When I was seventeen, I was informed that I would be crippled and then die if I didn’t have risky surgery. I hadn’t had time to digest this information when I came across the extraordinary visage of Frida, gazing at me from the newspaper. I cut out the story, continually gazing at her face. ‘The Broken Column’ spoke of my own wounds. I couldn’t believe that a woman from another era had captured my experience. She was a storyteller of the highest order, unafraid of revealing her pain. She touched death with each stroke of her brush. All the things we commonly run from, she embraced. I had found my heroine.
When I heard that Frida Kahlo and Diego Rivera’s work was coming to the Art Gallery of NSW, I could hardly breathe. I had waited twenty years for this moment. I took my daughter, and she was as entranced as I. She knew how much Frida has meant to her mum! We stood in silence at each painting, holding hands.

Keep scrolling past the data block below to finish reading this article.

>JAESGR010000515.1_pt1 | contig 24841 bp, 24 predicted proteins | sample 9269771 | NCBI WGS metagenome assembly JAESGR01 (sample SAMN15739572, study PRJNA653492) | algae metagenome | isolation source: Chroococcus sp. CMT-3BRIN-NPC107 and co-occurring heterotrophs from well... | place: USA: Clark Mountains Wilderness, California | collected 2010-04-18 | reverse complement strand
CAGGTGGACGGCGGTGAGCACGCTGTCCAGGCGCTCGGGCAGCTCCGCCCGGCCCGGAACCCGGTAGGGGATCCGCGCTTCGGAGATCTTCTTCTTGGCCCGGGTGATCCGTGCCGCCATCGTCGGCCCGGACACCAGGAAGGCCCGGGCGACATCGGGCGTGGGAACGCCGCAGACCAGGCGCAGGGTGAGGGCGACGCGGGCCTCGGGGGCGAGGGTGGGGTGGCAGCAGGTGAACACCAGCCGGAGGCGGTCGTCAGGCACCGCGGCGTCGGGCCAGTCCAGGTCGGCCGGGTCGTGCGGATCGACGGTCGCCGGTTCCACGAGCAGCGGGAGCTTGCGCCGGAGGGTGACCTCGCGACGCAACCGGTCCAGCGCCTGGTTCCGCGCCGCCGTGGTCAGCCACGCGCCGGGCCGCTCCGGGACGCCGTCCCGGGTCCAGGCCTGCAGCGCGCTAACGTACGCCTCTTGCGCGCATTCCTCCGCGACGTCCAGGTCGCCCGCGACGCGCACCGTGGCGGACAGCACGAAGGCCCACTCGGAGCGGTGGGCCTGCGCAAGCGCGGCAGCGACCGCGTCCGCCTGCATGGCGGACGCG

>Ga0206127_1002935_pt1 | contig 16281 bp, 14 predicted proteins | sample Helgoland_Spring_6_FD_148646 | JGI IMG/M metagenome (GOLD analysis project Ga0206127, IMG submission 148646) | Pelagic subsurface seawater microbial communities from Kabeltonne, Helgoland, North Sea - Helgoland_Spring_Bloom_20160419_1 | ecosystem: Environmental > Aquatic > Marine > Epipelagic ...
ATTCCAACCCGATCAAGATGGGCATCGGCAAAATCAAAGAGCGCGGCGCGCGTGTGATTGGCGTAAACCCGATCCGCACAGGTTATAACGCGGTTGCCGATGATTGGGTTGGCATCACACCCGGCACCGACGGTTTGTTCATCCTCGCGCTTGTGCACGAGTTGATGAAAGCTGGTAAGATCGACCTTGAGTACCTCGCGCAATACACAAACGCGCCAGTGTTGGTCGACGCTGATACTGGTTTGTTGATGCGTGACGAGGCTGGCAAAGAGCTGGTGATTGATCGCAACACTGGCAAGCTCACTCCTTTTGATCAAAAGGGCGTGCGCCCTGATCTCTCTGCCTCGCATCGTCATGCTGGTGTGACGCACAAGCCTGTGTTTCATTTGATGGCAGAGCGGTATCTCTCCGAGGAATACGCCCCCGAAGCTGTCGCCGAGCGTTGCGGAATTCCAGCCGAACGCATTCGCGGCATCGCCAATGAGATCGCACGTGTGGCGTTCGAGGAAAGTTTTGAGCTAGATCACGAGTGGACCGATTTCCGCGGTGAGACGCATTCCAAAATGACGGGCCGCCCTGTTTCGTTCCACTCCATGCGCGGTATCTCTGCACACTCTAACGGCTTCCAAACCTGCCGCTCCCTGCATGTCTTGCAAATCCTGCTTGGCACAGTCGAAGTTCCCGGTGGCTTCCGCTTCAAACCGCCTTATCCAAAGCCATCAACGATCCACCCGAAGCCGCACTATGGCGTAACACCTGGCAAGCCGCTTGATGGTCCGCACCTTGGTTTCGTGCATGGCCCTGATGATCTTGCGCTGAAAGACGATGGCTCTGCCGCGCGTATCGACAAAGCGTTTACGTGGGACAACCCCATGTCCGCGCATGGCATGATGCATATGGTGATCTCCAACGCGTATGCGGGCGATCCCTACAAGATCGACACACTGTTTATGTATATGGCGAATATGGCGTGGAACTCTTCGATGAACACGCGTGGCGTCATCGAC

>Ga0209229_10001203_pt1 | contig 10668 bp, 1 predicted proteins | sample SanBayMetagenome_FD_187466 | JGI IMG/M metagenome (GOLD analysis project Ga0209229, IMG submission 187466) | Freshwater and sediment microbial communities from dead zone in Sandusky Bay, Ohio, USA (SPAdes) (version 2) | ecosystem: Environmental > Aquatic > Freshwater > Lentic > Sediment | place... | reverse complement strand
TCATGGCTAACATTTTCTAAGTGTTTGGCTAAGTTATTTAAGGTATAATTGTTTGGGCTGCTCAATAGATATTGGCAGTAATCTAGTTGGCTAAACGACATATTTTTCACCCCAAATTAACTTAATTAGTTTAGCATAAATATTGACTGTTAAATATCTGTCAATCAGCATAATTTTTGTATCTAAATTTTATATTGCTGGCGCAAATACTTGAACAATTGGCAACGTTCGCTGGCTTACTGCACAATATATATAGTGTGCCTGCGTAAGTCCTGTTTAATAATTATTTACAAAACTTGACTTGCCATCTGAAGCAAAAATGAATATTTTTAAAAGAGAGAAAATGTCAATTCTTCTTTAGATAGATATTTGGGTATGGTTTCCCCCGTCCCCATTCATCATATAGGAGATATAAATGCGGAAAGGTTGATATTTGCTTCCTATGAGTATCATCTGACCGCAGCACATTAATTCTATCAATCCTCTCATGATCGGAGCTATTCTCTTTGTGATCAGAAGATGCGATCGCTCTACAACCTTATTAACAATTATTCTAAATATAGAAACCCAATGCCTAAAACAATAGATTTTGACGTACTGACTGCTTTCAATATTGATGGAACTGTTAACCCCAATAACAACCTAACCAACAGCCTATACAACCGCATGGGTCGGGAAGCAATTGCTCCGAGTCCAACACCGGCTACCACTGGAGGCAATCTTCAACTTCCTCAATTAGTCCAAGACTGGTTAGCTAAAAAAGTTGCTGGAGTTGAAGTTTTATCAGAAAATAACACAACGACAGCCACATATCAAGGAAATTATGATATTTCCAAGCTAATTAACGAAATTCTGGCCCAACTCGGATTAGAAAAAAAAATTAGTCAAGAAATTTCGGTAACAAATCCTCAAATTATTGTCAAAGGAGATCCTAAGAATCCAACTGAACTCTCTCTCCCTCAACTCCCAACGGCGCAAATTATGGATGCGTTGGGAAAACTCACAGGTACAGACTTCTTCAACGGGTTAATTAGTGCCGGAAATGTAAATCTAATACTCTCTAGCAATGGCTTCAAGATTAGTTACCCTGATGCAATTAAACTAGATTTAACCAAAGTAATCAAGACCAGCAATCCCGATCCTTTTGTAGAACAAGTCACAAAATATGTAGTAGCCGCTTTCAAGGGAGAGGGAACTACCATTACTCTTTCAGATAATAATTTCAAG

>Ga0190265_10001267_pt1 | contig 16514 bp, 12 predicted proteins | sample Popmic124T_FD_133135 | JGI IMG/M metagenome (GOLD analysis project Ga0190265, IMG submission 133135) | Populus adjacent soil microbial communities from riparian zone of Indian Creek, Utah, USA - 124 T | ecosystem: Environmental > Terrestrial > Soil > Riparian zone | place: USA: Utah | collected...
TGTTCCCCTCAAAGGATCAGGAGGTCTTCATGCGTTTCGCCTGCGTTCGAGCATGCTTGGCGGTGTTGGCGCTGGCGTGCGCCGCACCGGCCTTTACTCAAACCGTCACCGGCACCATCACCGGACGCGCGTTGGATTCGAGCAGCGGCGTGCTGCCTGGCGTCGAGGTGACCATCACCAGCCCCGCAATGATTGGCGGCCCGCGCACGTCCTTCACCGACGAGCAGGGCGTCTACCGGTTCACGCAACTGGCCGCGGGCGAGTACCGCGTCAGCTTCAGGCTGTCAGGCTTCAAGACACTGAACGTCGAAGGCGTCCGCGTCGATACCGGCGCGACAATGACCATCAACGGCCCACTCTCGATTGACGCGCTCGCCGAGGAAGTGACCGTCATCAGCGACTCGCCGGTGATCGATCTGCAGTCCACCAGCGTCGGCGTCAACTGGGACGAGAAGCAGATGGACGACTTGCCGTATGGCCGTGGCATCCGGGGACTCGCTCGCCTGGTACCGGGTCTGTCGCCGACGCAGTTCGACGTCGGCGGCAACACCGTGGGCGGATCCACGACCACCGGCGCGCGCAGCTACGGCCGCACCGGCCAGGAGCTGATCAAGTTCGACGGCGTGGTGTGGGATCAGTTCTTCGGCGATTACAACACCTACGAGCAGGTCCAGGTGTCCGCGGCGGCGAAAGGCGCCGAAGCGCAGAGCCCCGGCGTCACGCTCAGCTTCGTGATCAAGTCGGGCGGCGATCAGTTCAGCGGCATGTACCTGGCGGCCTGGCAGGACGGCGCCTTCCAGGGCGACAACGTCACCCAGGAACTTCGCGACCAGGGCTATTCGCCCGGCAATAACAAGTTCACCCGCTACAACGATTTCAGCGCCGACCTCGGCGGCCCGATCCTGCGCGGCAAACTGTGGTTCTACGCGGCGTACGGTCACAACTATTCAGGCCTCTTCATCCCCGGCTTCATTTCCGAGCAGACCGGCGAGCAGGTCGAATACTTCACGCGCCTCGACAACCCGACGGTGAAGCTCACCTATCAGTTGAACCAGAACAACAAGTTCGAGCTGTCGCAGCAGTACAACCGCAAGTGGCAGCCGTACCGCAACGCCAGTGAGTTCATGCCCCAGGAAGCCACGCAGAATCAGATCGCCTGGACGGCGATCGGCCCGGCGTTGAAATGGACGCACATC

Frida inspired me to paint my body cast. Rather than viewing it with disdain, my former cocoon was kept out of respect.
Frida was unafraid of confronting what would ordinarily remain hidden. She paved the way for a legion of young women. I remain in her debt.